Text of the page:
The retreat was closely followed and reported by the world press and generated enormous interest. Several books have been written about the retreat.  When his group finally reached India his "walk-out" was reported in every major newspaper in the world and he was famous. He was mobbed at the airport by a swarm of over a hundred newsman and photographers. There was little good news at the time and his retreat and promise to return and retake Burma put him on the cover of many major newspapers and magazines.

In the fall of 1943 and the spring of 1944, largely with Chinese troops he personally trained he led a force into Burma which in a six month period drove the Japanese from Burma and reopened the Burma Road. He personally led these forces from a front line position with little or no regard for his own safety. For his efforts he won his fourth star, ironically on the recommendation of a man he hated, General Wedemeyer.

So, what is there to find fault with about Stilwell? Wedemeyer, relates how when he arrived at Kunming China in October 1944 to replace Stilwell, there was no one there to brief him on events that had transpired in China in the previous six months that Stilwell had been totally incommunicado in Burma. Stilwell had left without waiting to brief Wedemeyer, and left no operational  plans to guide him. For this serious breach of military courtesy Stilwell has never been called to task. Moreover, during that same 6 month period the Japanese had launched their last desperate offensive and but for the intervention of Wedemeyer with new troops assigned to him by Chiang Kai-shek, China's last air depot Kunming, the terminal for the air transport over "The Hump" would have been lost and China would have been totally cut off. One critic who recognized the strategic blunder of Stilwell, and saw the anomaly of a three star general in the jungles on the front lines called Stilwell, "the best three star battalion commander in the United States Army."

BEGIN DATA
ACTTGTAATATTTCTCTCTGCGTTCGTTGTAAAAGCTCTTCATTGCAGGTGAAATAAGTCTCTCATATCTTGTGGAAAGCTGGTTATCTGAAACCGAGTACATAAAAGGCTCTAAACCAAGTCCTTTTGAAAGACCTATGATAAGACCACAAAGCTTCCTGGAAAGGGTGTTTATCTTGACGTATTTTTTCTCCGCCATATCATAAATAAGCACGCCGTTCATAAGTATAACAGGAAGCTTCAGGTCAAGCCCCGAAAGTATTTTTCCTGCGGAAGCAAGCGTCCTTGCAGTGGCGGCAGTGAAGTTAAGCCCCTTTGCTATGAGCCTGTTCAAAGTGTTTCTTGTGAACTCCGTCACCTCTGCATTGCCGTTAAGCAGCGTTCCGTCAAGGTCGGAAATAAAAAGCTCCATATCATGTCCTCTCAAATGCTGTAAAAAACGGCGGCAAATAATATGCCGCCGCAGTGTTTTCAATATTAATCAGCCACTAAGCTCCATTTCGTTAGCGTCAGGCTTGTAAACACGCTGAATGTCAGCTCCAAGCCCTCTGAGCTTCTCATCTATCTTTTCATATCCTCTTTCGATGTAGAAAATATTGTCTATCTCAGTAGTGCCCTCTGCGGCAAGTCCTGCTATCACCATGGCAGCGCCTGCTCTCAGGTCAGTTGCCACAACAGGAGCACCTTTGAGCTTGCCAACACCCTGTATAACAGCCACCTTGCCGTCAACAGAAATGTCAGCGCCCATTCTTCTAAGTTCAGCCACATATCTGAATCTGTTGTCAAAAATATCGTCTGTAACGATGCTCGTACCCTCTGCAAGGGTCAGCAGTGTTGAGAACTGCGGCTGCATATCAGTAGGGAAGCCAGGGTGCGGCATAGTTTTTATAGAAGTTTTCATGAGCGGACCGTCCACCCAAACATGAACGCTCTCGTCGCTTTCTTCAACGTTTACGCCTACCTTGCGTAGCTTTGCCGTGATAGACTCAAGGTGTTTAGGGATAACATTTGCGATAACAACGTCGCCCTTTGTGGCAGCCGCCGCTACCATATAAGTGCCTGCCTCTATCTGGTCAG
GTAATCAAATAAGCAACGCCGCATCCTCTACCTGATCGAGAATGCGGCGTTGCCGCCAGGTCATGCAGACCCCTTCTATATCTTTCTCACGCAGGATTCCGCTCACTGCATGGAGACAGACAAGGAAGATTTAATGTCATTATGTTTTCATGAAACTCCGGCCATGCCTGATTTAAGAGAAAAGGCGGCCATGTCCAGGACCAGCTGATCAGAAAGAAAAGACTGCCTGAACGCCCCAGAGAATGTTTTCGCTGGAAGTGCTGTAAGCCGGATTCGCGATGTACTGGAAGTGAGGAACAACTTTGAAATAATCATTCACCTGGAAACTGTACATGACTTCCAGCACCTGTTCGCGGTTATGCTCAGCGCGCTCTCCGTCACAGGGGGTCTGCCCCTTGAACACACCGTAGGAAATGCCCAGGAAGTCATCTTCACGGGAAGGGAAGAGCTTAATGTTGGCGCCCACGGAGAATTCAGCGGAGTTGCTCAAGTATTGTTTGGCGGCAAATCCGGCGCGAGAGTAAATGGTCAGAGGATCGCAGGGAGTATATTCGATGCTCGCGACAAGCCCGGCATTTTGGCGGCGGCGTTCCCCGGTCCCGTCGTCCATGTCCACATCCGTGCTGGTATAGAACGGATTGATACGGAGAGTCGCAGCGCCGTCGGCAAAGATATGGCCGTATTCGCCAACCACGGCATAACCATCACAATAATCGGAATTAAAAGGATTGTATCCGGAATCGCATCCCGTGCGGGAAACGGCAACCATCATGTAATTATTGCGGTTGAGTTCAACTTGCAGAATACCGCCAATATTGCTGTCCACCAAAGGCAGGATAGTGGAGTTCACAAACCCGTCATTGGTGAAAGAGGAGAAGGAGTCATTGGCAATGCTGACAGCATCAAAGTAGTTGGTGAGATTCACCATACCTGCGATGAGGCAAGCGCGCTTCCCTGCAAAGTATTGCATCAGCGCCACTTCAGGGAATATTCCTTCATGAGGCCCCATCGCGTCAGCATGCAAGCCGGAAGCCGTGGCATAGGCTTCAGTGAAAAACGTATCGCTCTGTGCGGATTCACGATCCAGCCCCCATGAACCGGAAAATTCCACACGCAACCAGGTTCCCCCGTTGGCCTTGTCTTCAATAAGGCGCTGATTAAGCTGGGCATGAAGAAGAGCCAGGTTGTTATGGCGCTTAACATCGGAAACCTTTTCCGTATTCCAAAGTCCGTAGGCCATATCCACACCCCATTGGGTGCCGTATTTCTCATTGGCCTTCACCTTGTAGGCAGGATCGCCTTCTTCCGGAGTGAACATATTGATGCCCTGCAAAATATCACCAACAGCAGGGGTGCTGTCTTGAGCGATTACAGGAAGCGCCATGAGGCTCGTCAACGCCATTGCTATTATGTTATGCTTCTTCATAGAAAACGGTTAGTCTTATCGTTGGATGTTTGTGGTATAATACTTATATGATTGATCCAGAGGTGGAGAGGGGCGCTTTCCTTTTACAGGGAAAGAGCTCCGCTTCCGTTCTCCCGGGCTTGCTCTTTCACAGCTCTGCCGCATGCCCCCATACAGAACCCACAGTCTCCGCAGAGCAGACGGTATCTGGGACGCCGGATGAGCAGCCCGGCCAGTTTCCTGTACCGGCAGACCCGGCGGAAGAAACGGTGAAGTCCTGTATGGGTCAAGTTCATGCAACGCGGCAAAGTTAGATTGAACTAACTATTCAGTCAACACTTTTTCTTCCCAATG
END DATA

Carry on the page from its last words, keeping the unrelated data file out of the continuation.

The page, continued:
Perhaps more importantly, it was Stilwell's myopic view of his function in China, namely to beat the Japanese, using the combined forces of the Nationalists and the Communists in one integrated army, an inherently impossible task, which set him apart from Wedemeyer. Unlike Stilwell, Wedemeyer understood the menace of Communism. Stilwell  naively thought, as General Marshall did later in 1945, that  he could blend these forces into one fighting unit against the Japanese. He used his power over Lend Lease material in an effort to bend Chiang Kai-shek to his will and force him to absorb the Communist troops and Nationalist troops into one army. Stilwell hated Chiang Kai-shek, and his attitude greatly influenced both General Marshall and the American Foreign Service Officers who were influential in encouraging the State Department to withhold aid to the Nationalists. The Communist forces benefited greatly from these decisions. 

Wedemeyer, on the other hand repeatedly warned the State Department, his superiors, and both Roosevelt and Truman that failure to support Chiang Kai-shek would ultimately lead to a Communist take over of China. He reiterated these recommendations in his  famous 1947 report to President Truman but the report was suppressed, and the result was a Communist take over in 1949. All Wedemeyer's recommendations, like the mythical Cassandra, were accurate, but not believed. 



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Hawley Stevens - 1/12/2010